At the Root (Summer 2010)

Product News

Royal MH-30 Xtra Registered in Canada

Royal MH-30 Xtra, marketed by Chemtura AgroSolutions, has received registration for potatoes in Canada. Royal MH-30 Xtra is a plant growth regulator that provides many harvest- and storage-quality benefits for potatoes. “This new product is easy to use and has a wide range of tank-mix options. Royal MH-30 Xtra is proven to reduce shrinkage and improve grade quality in potatoes, as well  s preventing sprouting in storage,” says Kevin Brost, Canadian business manager with Chemtura. Royal MH-30 Xtra can decrease potato shrinkage by up to 15%, and improve grade by reducing the roughness of potatoes. With timely application, the number of undersized potatoes at harvest can  also be substantially reduced. “Growers now have more flexibility in marketing decisions and storage convenience without additional post-harvest costs, while controlling volunteer potatoes in subsequent cropping,” says Brost.

Final Order for Spirotetramat Issued

The U.S. Environmental Protection Agency has announced that existing stocks of spirotetramat, the active ingredient in Movento, Ultor, and Kontos insecticides, may continue to be distributed and used within normal channels of trade. Based on its review of hundreds of scientific studies, and after considering public comments concerning existing stocks, the EPA reconfirmed its conclusion that there are “no significant risk concerns associated with spirotetramat.” The EPA concluded that “spirotetramat has a more favorable risk profile in terms of human health and the environment than the registered alternatives.”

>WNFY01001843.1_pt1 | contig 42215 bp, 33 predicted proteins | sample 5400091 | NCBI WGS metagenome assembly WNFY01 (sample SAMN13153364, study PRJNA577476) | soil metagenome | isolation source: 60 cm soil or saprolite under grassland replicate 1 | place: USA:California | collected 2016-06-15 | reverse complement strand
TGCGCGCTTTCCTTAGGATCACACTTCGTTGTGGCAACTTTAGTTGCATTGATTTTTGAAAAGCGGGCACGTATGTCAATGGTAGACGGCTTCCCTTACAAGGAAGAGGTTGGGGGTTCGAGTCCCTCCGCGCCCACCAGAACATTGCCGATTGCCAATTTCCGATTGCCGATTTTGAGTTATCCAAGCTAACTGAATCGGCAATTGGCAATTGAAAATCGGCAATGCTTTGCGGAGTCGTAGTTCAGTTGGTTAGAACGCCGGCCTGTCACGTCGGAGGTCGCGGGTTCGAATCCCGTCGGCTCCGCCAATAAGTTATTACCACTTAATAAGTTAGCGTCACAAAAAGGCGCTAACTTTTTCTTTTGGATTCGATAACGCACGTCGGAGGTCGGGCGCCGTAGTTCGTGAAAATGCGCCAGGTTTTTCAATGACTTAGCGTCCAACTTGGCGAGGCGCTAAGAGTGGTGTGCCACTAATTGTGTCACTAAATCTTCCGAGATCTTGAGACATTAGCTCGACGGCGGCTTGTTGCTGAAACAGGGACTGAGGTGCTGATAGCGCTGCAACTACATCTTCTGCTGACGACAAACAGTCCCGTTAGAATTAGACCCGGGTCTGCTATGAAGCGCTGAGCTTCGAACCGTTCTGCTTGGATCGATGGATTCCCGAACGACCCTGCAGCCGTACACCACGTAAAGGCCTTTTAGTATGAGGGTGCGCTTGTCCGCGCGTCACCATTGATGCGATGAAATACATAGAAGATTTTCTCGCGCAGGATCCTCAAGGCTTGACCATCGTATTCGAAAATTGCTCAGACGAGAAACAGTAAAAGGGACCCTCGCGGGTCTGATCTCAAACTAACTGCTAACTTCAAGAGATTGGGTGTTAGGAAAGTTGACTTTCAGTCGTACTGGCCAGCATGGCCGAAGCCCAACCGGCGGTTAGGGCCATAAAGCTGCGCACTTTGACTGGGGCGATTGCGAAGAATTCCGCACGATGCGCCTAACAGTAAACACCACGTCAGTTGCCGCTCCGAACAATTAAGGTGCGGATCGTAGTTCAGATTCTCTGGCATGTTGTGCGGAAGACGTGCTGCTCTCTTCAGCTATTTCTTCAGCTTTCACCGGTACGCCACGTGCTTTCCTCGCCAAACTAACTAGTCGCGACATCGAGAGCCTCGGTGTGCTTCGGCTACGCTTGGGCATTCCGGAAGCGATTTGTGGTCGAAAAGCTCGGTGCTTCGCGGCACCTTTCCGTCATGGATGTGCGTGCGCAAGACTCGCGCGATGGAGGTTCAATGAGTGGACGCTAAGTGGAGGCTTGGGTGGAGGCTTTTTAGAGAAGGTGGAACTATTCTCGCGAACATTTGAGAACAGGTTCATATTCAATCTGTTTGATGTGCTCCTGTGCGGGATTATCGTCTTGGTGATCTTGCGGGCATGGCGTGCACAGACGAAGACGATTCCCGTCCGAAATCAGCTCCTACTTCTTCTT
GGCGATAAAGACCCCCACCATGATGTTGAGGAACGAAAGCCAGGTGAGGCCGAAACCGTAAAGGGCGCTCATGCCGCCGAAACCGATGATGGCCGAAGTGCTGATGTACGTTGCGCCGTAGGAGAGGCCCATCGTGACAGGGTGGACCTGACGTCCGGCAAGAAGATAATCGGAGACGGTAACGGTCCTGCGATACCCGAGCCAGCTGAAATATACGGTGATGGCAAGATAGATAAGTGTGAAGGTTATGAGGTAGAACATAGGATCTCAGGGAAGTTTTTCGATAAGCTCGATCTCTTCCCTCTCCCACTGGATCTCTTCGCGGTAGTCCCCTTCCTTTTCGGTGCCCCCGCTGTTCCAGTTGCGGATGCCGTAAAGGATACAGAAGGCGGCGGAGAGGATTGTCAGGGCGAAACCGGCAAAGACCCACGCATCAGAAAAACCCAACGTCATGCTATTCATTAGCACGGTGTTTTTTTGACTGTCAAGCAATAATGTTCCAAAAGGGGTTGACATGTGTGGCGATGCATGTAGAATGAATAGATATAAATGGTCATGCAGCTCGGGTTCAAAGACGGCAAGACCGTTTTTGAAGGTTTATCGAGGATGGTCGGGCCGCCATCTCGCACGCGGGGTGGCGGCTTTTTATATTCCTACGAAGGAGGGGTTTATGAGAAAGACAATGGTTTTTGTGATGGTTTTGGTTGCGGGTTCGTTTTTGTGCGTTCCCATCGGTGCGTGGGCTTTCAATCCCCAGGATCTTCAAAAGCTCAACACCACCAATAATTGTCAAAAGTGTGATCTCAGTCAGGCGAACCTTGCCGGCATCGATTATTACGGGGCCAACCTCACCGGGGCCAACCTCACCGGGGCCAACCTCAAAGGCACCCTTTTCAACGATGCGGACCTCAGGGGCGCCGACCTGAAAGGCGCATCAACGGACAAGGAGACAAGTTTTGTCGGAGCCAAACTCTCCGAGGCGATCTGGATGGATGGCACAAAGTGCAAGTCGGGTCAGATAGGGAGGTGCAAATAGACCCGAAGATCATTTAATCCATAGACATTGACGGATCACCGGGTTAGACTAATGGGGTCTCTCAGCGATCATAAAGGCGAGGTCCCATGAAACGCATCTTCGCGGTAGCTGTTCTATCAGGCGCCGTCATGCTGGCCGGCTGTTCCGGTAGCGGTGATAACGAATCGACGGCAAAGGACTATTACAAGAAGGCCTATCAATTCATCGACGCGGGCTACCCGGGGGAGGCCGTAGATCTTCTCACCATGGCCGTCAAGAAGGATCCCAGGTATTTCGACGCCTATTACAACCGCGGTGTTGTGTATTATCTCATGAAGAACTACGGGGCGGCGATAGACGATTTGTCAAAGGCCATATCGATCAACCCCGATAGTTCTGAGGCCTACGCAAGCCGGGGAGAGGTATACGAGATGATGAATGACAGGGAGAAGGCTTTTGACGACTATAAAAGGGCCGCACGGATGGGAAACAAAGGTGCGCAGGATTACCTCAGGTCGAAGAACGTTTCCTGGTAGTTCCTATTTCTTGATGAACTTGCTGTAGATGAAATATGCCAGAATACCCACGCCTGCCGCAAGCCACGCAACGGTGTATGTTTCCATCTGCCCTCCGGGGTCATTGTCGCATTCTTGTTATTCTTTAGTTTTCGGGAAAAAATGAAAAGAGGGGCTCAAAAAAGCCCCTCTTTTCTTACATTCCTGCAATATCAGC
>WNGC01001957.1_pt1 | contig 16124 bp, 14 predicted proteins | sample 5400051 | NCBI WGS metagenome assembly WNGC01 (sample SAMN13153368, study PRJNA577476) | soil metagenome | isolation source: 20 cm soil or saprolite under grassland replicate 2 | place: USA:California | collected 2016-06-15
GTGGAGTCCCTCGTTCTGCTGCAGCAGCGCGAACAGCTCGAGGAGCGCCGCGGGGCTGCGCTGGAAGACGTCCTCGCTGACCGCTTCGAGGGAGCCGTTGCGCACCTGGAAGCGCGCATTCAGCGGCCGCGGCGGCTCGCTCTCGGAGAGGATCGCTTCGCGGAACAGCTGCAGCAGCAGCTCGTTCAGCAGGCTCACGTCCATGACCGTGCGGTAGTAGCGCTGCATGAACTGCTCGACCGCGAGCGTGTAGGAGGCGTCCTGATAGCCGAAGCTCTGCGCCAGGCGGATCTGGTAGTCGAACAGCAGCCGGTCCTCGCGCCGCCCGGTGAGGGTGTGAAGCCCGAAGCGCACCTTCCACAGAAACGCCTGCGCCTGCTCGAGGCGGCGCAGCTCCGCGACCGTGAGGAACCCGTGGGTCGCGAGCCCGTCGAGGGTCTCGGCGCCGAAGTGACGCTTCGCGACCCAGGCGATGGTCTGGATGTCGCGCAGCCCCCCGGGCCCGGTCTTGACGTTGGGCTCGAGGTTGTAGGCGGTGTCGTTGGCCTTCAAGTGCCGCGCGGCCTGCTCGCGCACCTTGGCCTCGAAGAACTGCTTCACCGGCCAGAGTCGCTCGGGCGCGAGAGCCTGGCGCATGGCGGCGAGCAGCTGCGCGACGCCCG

Correction Notice: A news item appeared in At the Root of the Spring 2010 issue of Spud Smart for the product Voliam Xpress from Syngenta Crop Protection. The article in error omitted that this was a U.S. product registration. Voliam Xpress insecticide is not currently registered for use in Canada.

Business News

New Brunswick to Assist Processor

A kettle chip company in New Brunswick’s  potato belt is receiving a $100,000 loan guarantee from the provincial government. The Covered Bridge Potato Chip Company, located in the St. John River Valley, will use the financial backing to secure 17 jobs, diversify product lines, and expand into new markets. President Ryan Albright said the company has more than tripled production of its oldfashioned russet potato chips since its start-up in January 2009, landing its chip bags in stores across North America.

Spud Spat Over in Manitoba

The potato dispute between local growers and provincial potato regulators in Manitoba came to an end when the two sides reached an agreement on how potatoes can be sold. Peak of the Market and the Potato Coalition of Manitoba agreed potato farmers who grow five acres or less of spuds can sell their potatoes to restaurants and independent retailers without any regulatory restrictions year-round.

Government of Canada Helps Potato Farmers